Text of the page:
The important biomedical scientific problem addressed by this proposal is the need for new drugs to treat metabolic and degenerative disorders related to oxidative stress. A spectrum of such multiple chronic disorders is associated with oxidative damage to many tissues and organs that are constantly challenged by environmental and endogenous stressors. Cells protect themselves from oxidative damage by activation of antioxidant genes in response to oxidative stress, but during the aging process as well as under certain situations where stress is excessive, the protective response is impaired or inadequate. However, there is a fundamental lack of therapeutic agents against such damage. Therefore, drugs that selectively inhibit oxidative damage to specific tissues and organs would be of great therapeutic value. The physiological antioxidant response essentially involves transcriptional activation of a battery of genes driven by an antioxidant response regulatory element (ARE) through binding of the transcription factor NF-E2-related factor 2 (Nrf2). Nrf2/ARE regulates expression of most antioxidant enzymes including the Pi class glutathione S-transferases (GSTP1s);indeed, gstp1 is strongly induced upon Nrf2 activation in vertebrates when the animals are treated with electrophiles. This proposal describes the development of a combinatorial sequential approach by using both cell-based and animal-based high-throughput screens that are uniquely feasible at Scripps Florida.
In Aim 1, in addition to the traditional cel-based ARE-responsive reporter gene approach, a new cell-based Nrf2 degron- fused reporter strategy will be employed in order to identify drug leads that promote an endogenous response to oxidative stress and thereby prevent oxidative damage. These cell-based assays can be efficiently pursued by complimenting ultra-high throughput screening of a chemical library comprised of approximately 1 million compounds with structures known to have properties suitable for drug development.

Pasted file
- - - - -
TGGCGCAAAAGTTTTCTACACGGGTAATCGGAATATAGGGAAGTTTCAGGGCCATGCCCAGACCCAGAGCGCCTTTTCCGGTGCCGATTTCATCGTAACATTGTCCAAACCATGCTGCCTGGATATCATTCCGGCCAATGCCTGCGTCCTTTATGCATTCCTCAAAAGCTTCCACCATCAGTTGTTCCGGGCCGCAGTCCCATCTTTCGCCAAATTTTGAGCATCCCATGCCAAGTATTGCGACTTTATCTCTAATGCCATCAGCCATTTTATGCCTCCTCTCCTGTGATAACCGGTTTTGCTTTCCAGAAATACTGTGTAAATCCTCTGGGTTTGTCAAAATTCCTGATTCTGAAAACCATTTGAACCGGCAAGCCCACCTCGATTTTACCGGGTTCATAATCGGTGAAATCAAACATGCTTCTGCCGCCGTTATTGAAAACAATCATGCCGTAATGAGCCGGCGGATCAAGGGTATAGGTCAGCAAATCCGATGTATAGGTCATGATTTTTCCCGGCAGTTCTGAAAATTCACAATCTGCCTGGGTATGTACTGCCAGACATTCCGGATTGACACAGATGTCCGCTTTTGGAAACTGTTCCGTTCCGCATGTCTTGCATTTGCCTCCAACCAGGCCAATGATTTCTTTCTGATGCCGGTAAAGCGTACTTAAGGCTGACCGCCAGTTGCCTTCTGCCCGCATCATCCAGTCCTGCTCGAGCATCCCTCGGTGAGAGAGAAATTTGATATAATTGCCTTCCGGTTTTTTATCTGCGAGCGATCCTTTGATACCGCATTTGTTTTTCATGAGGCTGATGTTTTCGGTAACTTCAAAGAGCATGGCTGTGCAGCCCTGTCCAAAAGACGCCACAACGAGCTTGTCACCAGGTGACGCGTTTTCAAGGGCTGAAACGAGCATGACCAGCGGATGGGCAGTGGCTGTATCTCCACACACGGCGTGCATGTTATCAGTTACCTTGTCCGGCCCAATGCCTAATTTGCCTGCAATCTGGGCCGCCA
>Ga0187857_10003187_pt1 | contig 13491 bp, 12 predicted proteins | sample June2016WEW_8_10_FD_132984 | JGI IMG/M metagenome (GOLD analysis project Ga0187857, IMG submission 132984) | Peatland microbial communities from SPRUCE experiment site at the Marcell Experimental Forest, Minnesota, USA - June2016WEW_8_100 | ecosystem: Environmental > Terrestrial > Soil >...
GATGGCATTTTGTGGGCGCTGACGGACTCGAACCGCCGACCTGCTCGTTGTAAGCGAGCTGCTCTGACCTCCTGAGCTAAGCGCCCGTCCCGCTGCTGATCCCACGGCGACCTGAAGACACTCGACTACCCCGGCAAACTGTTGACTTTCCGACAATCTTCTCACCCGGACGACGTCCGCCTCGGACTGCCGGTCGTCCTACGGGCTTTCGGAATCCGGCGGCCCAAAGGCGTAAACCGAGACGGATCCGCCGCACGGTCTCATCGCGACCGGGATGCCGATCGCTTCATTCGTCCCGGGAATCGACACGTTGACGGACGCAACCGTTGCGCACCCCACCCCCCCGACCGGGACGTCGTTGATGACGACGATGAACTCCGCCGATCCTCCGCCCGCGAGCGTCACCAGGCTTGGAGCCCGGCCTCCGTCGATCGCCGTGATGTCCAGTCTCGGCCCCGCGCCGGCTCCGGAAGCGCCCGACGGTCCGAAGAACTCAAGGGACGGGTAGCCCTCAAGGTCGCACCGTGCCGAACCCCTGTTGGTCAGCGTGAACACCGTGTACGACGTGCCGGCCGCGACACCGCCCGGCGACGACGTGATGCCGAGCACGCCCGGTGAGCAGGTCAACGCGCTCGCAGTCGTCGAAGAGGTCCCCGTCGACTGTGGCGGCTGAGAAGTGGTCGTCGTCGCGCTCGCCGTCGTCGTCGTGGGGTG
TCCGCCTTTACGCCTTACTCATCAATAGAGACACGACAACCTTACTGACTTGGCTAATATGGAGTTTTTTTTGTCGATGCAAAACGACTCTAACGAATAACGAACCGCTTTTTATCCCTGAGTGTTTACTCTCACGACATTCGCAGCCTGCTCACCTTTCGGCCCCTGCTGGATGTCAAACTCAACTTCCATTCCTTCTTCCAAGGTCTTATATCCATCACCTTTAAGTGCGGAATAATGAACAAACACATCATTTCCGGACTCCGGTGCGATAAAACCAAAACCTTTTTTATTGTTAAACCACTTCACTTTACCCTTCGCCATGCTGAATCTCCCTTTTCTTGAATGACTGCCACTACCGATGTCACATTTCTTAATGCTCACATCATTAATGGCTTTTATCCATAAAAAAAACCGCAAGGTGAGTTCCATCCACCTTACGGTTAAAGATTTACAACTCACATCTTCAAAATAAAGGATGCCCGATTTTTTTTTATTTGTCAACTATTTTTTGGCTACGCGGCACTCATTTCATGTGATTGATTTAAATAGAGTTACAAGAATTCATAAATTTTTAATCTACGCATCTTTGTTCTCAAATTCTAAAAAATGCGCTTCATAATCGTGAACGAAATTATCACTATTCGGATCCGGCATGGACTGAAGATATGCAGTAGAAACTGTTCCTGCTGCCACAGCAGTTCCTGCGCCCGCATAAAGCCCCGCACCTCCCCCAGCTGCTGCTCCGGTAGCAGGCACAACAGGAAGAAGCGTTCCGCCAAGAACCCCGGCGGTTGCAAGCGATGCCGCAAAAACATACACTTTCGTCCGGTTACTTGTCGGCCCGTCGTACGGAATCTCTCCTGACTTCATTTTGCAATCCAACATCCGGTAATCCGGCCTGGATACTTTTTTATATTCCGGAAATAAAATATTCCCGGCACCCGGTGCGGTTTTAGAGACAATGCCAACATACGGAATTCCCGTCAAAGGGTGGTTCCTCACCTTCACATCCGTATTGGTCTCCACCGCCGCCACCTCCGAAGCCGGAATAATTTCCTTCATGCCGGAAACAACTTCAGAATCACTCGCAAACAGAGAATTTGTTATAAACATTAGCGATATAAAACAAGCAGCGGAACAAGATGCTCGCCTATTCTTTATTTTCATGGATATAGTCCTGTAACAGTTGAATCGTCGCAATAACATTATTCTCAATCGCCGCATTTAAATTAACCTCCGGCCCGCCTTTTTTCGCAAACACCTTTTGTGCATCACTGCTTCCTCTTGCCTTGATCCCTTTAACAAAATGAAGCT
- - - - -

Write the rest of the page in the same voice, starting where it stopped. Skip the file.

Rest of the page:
In Aim 2, a high-volume whole-organism screen, which we would have developed, using a new transgenic zebrafish expressing gstp1 promoter-driven enhanced green fluorescence protein (GFP) reporter system will be used in a live organism- oriented secondary screening strategy for pre-selected chemical compounds in Aim 1. This allows us to validate developmental toxicity and bioavailability of drug candidates to be addressed simultaneously. Validated chemical hits in the zebrafish embryo and larval screen can be further evaluated to determine organ specificity as the fish grow and for efficacy in preventing oxidative damage.
Aim 3 is designed to understand how these selected small molecules work in vivo so that additional drugs can be designed based on the mechanism of activation of the antioxidant response. Chemical genetic approaches, such as selective chemical inhibitors against plausible signaling pathways as well as morpholino-based genetic manipulations in zebrafish will be exploited to establish which components of the antioxidant signaling pathway are modified by activators and/or potentiators identified in the screening assays.
There is an urgent unmet need to develop novel drugs for the treatment and/or prevention of metabolic and degenerative disorders and to elucidate the underlying causes of these disorders. In such disorders, loss of optimal functioning is associated with increased oxidative damage to cells and impairment of the cellular mechanisms and homeostasis that normally protect cells from oxidative stress. The objectives of this proposal are to 1) exploit new cell-based high- throughput screening assays to identify drug leads that enhance resistance to oxidative damage;2) evaluate the efficacy of such compounds in physiologically relevant novel animals models;and 3) understand how these compounds act, to further develop and characterize a novel series of drugs for treating metabolic and degenerative disorders.
|Kishi, Shuji (2014) Using zebrafish models to explore genetic and epigenetic impacts on evolutionary developmental origins of aging. Transl Res 163:123-35|